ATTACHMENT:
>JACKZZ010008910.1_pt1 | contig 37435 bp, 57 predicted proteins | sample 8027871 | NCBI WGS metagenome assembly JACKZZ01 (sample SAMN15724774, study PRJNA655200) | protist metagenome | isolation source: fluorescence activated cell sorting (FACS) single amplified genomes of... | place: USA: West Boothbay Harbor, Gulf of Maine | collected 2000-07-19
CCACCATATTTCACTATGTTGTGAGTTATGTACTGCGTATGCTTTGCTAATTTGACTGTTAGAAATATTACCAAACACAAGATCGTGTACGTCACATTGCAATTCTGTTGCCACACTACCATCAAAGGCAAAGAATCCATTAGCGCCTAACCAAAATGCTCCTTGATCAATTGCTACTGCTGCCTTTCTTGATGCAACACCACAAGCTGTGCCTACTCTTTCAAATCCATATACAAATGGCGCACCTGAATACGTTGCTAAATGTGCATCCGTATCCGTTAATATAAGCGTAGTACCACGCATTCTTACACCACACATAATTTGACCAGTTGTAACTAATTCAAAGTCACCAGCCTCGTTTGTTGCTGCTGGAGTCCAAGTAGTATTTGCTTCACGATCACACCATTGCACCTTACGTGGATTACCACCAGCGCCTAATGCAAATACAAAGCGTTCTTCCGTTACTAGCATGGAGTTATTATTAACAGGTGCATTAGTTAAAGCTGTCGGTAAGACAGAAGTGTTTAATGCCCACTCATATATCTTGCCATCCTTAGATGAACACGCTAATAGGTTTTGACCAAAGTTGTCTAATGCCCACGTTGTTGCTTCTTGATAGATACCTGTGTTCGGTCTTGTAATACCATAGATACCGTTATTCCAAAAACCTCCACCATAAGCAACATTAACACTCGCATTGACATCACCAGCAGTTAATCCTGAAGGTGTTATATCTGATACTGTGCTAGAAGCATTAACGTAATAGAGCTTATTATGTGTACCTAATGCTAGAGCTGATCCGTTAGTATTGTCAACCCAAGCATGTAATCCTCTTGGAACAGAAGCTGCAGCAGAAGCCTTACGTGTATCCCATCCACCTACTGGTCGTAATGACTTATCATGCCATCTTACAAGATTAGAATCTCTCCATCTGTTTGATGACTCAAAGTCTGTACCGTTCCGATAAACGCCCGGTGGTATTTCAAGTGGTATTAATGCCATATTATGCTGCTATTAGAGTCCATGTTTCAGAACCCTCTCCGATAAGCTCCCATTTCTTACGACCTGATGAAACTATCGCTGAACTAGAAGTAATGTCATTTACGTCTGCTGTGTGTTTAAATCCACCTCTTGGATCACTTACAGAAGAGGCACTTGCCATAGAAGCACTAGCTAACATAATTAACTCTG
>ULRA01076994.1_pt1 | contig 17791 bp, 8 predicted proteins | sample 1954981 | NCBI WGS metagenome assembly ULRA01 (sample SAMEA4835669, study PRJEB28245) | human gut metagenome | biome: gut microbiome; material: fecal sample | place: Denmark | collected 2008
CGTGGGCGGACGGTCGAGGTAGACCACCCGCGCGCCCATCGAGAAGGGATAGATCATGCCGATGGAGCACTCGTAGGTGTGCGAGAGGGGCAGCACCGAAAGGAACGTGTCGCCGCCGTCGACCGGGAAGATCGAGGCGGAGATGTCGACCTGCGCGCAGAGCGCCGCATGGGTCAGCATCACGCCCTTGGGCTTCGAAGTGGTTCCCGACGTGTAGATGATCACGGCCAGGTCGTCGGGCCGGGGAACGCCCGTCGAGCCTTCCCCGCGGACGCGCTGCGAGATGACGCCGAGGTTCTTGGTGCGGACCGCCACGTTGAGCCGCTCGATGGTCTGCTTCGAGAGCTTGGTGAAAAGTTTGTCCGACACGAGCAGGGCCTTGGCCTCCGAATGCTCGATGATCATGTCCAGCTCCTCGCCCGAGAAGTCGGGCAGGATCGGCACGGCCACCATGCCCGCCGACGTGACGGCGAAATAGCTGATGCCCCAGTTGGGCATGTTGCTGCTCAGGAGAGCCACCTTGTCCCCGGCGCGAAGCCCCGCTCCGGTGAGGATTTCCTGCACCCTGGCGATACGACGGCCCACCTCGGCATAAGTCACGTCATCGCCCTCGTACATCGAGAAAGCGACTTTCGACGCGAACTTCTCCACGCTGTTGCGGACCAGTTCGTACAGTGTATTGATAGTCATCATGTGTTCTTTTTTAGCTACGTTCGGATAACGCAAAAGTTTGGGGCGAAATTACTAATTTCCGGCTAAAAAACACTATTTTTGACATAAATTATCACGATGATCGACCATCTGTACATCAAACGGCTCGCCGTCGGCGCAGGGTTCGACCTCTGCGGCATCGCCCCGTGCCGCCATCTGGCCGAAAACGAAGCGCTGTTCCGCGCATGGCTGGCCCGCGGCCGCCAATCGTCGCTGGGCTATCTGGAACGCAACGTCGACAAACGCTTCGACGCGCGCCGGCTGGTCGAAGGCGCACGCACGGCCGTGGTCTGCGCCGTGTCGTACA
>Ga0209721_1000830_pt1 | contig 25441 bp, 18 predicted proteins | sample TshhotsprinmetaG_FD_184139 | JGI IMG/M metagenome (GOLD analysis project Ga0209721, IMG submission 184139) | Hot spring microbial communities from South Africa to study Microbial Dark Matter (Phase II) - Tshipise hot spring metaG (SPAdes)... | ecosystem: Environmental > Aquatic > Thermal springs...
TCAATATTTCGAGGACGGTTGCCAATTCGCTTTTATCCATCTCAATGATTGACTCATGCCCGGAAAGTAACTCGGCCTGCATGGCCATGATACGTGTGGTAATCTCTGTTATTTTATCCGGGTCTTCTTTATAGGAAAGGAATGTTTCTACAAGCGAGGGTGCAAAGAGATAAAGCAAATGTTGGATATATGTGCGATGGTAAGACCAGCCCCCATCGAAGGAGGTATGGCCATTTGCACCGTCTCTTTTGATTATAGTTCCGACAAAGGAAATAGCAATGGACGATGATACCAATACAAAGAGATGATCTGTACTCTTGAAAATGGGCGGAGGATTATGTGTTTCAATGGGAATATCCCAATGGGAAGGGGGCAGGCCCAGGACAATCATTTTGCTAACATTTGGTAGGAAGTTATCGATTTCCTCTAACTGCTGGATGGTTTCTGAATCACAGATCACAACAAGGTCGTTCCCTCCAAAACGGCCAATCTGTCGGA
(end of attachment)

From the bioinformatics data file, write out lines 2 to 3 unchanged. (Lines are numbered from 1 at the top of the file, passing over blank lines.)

CCACCATATTTCACTATGTTGTGAGTTATGTACTGCGTATGCTTTGCTAATTTGACTGTTAGAAATATTACCAAACACAAGATCGTGTACGTCACATTGCAATTCTGTTGCCACACTACCATCAAAGGCAAAGAATCCATTAGCGCCTAACCAAAATGCTCCTTGATCAATTGCTACTGCTGCCTTTCTTGATGCAACACCACAAGCTGTGCCTACTCTTTCAAATCCATATACAAATGGCGCACCTGAATACGTTGCTAAATGTGCATCCGTATCCGTTAATATAAGCGTAGTACCACGCATTCTTACACCACACATAATTTGACCAGTTGTAACTAATTCAAAGTCACCAGCCTCGTTTGTTGCTGCTGGAGTCCAAGTAGTATTTGCTTCACGATCACACCATTGCACCTTACGTGGATTACCACCAGCGCCTAATGCAAATACAAAGCGTTCTTCCGTTACTAGCATGGAGTTATTATTAACAGGTGCATTAGTTAAAGCTGTCGGTAAGACAGAAGTGTTTAATGCCCACTCATATATCTTGCCATCCTTAGATGAACACGCTAATAGGTTTTGACCAAAGTTGTCTAATGCCCACGTTGTTGCTTCTTGATAGATACCTGTGTTCGGTCTTGTAATACCATAGATACCGTTATTCCAAAAACCTCCACCATAAGCAACATTAACACTCGCATTGACATCACCAGCAGTTAATCCTGAAGGTGTTATATCTGATACTGTGCTAGAAGCATTAACGTAATAGAGCTTATTATGTGTACCTAATGCTAGAGCTGATCCGTTAGTATTGTCAACCCAAGCATGTAATCCTCTTGGAACAGAAGCTGCAGCAGAAGCCTTACGTGTATCCCATCCACCTACTGGTCGTAATGACTTATCATGCCATCTTACAAGATTAGAATCTCTCCATCTGTTTGATGACTCAAAGTCTGTACCGTTCCGATAAACGCCCGGTGGTATTTCAAGTGGTATTAATGCCATATTATGCTGCTATTAGAGTCCATGTTTCAGAACCCTCTCCGATAAGCTCCCATTTCTTACGACCTGATGAAACTATCGCTGAACTAGAAGTAATGTCATTTACGTCTGCTGTGTGTTTAAATCCACCTCTTGGATCACTTACAGAAGAGGCACTTGCCATAGAAGCACTAGCTAACATAATTAACTCTG
>ULRA01076994.1_pt1 | contig 17791 bp, 8 predicted proteins | sample 1954981 | NCBI WGS metagenome assembly ULRA01 (sample SAMEA4835669, study PRJEB28245) | human gut metagenome | biome: gut microbiome; material: fecal sample | place: Denmark | collected 2008